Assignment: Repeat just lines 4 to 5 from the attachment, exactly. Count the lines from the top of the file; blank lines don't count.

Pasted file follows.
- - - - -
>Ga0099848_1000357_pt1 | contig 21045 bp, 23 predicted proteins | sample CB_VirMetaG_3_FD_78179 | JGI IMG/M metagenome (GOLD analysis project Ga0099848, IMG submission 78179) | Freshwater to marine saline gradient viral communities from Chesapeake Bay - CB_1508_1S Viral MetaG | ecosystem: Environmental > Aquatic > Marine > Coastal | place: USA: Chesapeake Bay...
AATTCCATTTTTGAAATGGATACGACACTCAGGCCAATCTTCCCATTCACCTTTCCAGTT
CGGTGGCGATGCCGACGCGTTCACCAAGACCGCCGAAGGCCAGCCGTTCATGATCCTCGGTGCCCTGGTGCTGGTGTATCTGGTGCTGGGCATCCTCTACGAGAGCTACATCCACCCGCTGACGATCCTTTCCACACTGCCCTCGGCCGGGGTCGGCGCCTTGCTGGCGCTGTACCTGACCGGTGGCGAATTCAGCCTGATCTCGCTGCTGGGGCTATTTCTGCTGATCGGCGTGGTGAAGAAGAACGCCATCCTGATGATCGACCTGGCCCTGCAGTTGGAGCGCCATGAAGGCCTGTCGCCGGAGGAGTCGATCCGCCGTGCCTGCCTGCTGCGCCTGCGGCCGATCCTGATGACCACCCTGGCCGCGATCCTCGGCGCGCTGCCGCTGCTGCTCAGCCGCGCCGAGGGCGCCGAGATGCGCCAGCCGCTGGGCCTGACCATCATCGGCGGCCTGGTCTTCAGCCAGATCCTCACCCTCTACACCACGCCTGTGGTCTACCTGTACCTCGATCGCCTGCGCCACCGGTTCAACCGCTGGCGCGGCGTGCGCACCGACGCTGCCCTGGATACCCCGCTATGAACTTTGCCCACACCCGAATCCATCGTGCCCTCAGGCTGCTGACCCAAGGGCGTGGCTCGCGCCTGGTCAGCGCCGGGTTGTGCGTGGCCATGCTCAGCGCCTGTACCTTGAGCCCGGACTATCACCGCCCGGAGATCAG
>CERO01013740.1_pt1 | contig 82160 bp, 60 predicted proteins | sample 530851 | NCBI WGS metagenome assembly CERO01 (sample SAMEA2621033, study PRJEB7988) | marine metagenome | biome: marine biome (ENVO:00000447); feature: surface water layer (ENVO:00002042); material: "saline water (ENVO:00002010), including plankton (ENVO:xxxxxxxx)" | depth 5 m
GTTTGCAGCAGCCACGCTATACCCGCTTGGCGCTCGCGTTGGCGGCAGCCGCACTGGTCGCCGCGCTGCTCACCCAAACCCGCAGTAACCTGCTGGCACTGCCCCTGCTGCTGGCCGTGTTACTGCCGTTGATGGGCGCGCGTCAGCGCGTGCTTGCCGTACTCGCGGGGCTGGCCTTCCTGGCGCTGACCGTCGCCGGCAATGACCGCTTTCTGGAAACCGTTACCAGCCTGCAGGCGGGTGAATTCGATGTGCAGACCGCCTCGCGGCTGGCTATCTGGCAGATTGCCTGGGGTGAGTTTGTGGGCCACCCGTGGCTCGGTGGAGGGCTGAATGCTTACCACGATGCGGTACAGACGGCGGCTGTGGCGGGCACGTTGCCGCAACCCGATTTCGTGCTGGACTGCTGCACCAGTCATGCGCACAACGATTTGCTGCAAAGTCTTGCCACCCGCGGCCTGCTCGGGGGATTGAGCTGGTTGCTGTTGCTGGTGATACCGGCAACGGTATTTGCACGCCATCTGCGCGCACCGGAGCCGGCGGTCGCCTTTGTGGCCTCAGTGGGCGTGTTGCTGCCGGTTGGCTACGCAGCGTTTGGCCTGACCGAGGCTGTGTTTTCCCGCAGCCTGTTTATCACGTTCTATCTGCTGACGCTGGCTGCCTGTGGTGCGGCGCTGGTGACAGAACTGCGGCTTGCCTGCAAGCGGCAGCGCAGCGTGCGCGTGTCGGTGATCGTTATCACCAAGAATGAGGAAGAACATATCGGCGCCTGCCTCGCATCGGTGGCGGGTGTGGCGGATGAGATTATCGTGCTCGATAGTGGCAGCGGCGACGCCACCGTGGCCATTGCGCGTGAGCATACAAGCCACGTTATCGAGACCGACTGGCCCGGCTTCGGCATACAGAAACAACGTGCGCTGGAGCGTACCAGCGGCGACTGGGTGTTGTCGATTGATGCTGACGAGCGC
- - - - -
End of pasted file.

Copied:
>CERO01013740.1_pt1 | contig 82160 bp, 60 predicted proteins | sample 530851 | NCBI WGS metagenome assembly CERO01 (sample SAMEA2621033, study PRJEB7988) | marine metagenome | biome: marine biome (ENVO:00000447); feature: surface water layer (ENVO:00002042); material: "saline water (ENVO:00002010), including plankton (ENVO:xxxxxxxx)" | depth 5 m
GTTTGCAGCAGCCACGCTATACCCGCTTGGCGCTCGCGTTGGCGGCAGCCGCACTGGTCGCCGCGCTGCTCACCCAAACCCGCAGTAACCTGCTGGCACTGCCCCTGCTGCTGGCCGTGTTACTGCCGTTGATGGGCGCGCGTCAGCGCGTGCTTGCCGTACTCGCGGGGCTGGCCTTCCTGGCGCTGACCGTCGCCGGCAATGACCGCTTTCTGGAAACCGTTACCAGCCTGCAGGCGGGTGAATTCGATGTGCAGACCGCCTCGCGGCTGGCTATCTGGCAGATTGCCTGGGGTGAGTTTGTGGGCCACCCGTGGCTCGGTGGAGGGCTGAATGCTTACCACGATGCGGTACAGACGGCGGCTGTGGCGGGCACGTTGCCGCAACCCGATTTCGTGCTGGACTGCTGCACCAGTCATGCGCACAACGATTTGCTGCAAAGTCTTGCCACCCGCGGCCTGCTCGGGGGATTGAGCTGGTTGCTGTTGCTGGTGATACCGGCAACGGTATTTGCACGCCATCTGCGCGCACCGGAGCCGGCGGTCGCCTTTGTGGCCTCAGTGGGCGTGTTGCTGCCGGTTGGCTACGCAGCGTTTGGCCTGACCGAGGCTGTGTTTTCCCGCAGCCTGTTTATCACGTTCTATCTGCTGACGCTGGCTGCCTGTGGTGCGGCGCTGGTGACAGAACTGCGGCTTGCCTGCAAGCGGCAGCGCAGCGTGCGCGTGTCGGTGATCGTTATCACCAAGAATGAGGAAGAACATATCGGCGCCTGCCTCGCATCGGTGGCGGGTGTGGCGGATGAGATTATCGTGCTCGATAGTGGCAGCGGCGACGCCACCGTGGCCATTGCGCGTGAGCATACAAGCCACGTTATCGAGACCGACTGGCCCGGCTTCGGCATACAGAAACAACGTGCGCTGGAGCGTACCAGCGGCGACTGGGTGTTGTCGATTGATGCTGACGAGCGC